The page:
What’s next for VR technology?
Last week we attended VR World at London Olympia (a familiar location for those who visited us at RBTE earlier this month!) According to statistics shared in the keynote presentation, VR and AR technology is expected to make a $126 billion dollar contribution to the global economy by 2020, with a production value of €15-36 billion euros. As per the continuing technology revolution, which has seen tech replaced by photos < videos < VR, virtual reality is expected to be the near-future “go to” medium of information, entertainment and experience.
Since early developments in VR, the gaming and entertainment industries had effectively dominated the space. However, more recent innovations across market sectors have introduced us to VR application within education, manufacturing, travel, robotics, architecture, and even health. These were definitely as prominent as entertainment and gaming at the Expo.
Here’s a round-up of the key VR trends 2017 to look out for this year, identified from the Expo.
VR for Engagement
In a presentation by Facebook Oculus on the key drivers for VR adoption, we learned more about Facebook Spaces, available with Oculus Rift.
A personal avatar is created and launched into an interactive social session, experienced through your Oculus VR headset. The app allows users to share everyday or special moments with friends, in an immersive online experience. For example, in today’s world it’s impossible to always be physically near the people in your social circle. Facebook Spaces provides a virtual meetup platform, with the ability to introduce photos, videos and links to the session.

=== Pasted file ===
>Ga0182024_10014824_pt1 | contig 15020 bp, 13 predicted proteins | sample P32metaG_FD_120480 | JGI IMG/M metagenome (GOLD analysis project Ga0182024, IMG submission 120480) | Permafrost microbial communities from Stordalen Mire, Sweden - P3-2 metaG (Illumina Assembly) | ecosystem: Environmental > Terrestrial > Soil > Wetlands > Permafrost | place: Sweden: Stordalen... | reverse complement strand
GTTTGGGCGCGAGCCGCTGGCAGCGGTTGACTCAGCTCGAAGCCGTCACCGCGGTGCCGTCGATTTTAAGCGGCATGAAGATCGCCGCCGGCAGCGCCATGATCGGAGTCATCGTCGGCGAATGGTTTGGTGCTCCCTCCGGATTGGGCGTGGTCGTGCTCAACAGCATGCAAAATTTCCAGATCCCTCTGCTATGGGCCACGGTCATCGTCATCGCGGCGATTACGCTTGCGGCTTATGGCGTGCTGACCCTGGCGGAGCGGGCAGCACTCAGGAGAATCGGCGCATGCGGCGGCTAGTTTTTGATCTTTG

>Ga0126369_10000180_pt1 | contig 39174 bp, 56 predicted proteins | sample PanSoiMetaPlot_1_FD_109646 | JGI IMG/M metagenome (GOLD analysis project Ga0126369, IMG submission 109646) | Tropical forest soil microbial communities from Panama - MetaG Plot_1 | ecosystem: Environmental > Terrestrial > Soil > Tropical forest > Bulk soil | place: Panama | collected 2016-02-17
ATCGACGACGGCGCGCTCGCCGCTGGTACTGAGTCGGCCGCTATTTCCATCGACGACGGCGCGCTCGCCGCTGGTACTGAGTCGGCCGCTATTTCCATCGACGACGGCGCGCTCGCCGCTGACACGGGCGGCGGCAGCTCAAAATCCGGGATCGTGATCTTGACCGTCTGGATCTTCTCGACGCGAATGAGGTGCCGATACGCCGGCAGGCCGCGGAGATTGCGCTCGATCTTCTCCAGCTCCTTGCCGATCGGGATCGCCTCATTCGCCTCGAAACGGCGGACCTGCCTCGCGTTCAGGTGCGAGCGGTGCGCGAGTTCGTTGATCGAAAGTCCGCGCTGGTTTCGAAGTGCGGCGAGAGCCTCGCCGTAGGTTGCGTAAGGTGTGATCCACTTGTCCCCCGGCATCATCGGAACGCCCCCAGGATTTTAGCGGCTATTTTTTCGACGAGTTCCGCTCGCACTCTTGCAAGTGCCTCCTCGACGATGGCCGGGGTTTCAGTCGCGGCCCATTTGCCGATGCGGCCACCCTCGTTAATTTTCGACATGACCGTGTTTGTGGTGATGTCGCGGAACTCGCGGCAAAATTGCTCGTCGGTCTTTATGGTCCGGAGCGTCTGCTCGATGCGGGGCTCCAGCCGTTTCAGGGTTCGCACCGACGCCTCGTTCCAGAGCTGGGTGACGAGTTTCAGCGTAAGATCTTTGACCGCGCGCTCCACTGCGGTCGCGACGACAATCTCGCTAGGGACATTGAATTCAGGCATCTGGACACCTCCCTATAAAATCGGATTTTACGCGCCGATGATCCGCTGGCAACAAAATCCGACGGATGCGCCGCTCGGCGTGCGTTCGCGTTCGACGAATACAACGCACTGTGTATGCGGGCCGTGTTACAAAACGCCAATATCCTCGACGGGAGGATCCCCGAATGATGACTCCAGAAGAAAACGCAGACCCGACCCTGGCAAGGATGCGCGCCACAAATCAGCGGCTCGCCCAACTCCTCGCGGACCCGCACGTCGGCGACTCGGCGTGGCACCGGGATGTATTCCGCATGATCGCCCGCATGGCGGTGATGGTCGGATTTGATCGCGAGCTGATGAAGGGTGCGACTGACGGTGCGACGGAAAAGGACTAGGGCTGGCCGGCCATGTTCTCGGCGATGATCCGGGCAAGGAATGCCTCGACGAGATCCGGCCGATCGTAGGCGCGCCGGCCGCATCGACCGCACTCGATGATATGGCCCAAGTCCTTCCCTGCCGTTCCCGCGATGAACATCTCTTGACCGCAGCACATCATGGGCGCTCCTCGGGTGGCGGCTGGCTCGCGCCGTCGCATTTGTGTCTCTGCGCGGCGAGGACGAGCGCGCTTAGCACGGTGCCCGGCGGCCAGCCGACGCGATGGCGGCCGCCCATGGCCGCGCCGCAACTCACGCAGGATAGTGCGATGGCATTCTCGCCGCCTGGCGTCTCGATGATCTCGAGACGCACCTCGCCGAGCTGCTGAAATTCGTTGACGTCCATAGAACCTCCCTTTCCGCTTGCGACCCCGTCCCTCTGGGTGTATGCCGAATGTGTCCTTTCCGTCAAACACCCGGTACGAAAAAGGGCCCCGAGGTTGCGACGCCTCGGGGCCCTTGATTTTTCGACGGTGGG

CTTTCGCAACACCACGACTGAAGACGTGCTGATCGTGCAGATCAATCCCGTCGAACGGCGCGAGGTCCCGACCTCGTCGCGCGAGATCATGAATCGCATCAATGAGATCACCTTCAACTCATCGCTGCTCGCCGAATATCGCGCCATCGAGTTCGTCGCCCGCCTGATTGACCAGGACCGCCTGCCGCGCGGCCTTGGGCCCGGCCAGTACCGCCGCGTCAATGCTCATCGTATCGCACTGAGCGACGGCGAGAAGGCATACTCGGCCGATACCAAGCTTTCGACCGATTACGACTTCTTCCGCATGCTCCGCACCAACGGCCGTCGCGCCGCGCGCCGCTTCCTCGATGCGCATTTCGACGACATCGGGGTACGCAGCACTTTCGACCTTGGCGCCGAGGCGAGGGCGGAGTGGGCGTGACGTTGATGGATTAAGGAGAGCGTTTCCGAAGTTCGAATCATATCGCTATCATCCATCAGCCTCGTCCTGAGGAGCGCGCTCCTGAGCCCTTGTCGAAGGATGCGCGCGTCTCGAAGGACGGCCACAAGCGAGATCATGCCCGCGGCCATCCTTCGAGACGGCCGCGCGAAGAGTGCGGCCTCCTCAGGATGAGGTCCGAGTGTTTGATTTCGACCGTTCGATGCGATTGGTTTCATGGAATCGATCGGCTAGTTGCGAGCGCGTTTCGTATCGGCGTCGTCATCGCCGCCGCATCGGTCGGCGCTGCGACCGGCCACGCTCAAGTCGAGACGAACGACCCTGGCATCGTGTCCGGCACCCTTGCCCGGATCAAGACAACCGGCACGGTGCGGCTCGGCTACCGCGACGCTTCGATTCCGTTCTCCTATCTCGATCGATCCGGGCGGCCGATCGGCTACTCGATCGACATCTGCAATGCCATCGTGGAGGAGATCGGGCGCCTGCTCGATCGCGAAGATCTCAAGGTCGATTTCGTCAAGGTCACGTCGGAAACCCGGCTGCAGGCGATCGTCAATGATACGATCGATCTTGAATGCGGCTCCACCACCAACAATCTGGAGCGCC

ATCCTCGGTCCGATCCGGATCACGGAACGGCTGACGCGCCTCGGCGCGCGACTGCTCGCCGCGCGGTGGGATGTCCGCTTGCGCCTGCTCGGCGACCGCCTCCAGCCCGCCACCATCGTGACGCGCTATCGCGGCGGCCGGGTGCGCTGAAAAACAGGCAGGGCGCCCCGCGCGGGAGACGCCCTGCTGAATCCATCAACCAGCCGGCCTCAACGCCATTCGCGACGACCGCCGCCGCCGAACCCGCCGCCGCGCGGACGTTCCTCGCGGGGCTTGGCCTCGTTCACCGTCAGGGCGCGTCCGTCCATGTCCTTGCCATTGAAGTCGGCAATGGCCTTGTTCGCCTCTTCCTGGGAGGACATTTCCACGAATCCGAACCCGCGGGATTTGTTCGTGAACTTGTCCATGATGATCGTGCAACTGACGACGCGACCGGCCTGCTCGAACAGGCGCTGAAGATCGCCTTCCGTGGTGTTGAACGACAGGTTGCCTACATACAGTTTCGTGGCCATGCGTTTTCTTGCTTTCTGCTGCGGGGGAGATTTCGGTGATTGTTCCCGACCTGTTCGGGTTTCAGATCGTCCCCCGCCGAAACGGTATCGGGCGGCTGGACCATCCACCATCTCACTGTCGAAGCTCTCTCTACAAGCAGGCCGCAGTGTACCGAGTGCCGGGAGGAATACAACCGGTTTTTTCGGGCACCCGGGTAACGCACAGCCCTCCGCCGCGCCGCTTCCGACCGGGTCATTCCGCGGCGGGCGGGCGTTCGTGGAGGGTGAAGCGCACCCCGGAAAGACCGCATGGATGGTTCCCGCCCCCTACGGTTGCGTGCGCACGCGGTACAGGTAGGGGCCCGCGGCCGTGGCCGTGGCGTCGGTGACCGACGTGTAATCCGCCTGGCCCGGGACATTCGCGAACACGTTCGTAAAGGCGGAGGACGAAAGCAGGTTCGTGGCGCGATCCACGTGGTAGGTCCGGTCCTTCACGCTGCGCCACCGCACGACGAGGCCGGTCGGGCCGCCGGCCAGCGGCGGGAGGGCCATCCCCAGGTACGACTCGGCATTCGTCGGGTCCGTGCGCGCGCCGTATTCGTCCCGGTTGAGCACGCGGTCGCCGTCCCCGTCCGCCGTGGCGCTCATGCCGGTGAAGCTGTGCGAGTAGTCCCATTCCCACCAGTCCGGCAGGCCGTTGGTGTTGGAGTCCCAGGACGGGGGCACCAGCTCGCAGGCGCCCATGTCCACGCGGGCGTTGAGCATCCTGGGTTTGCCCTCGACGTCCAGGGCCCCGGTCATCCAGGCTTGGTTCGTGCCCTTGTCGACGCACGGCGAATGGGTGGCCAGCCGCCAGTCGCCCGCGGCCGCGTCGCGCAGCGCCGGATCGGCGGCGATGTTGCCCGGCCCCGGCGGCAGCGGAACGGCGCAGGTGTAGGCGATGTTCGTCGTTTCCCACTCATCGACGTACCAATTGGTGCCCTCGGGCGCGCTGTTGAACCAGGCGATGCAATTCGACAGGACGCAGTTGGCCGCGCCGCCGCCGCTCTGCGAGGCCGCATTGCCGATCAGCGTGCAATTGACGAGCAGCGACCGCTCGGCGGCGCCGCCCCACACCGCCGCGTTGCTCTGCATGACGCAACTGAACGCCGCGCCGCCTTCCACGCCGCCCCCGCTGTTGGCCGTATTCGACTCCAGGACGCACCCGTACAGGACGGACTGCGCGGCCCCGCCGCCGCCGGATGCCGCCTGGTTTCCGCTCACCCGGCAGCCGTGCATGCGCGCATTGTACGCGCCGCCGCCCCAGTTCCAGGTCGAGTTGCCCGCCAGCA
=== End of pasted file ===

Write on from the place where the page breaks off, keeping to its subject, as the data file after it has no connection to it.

This could also be incorporated into a virtual shopping experience:
Will shopping centres of the future be #vr locations where friends meet in #socialmedia #sellingspaces & shop together online? #retail #tech
— Alan Morris (@Alan_R_Morris) May 18, 2017
Building on this “shared” experience, we also saw VR experiences in which users enter a pod, individually or in interactive groups, removing the need for the somewhat bulky headsets. One stand at VR World featured an immersive sensory reality pod, with immersive 360 3D video and sound, as well as scent and temperature differences to enhance the experience. We also saw VR experiences to allow users to engage with brands, or celebrities. A good example in the music industry was a VR experience whilst listening to your favourite tunes. You could see through the eyes of the music producer, or singer, going about their everyday life, or even get their perspective whilst playing on a stage. In this way, fans become more emotionally engaged with the artist. This could work similarly in fashion, where VR could allow a user to follow their favourite fashion designer as they go on buying trips, sample fabrics or create new designs.
Specific market application – Health and Education
We were impressed by the use of VR within the medical sector, such as interactive training from Dual Good Health on how to carry out effective CPR. Wearing a VR headset, a dummy became a real life patient on a bed. The…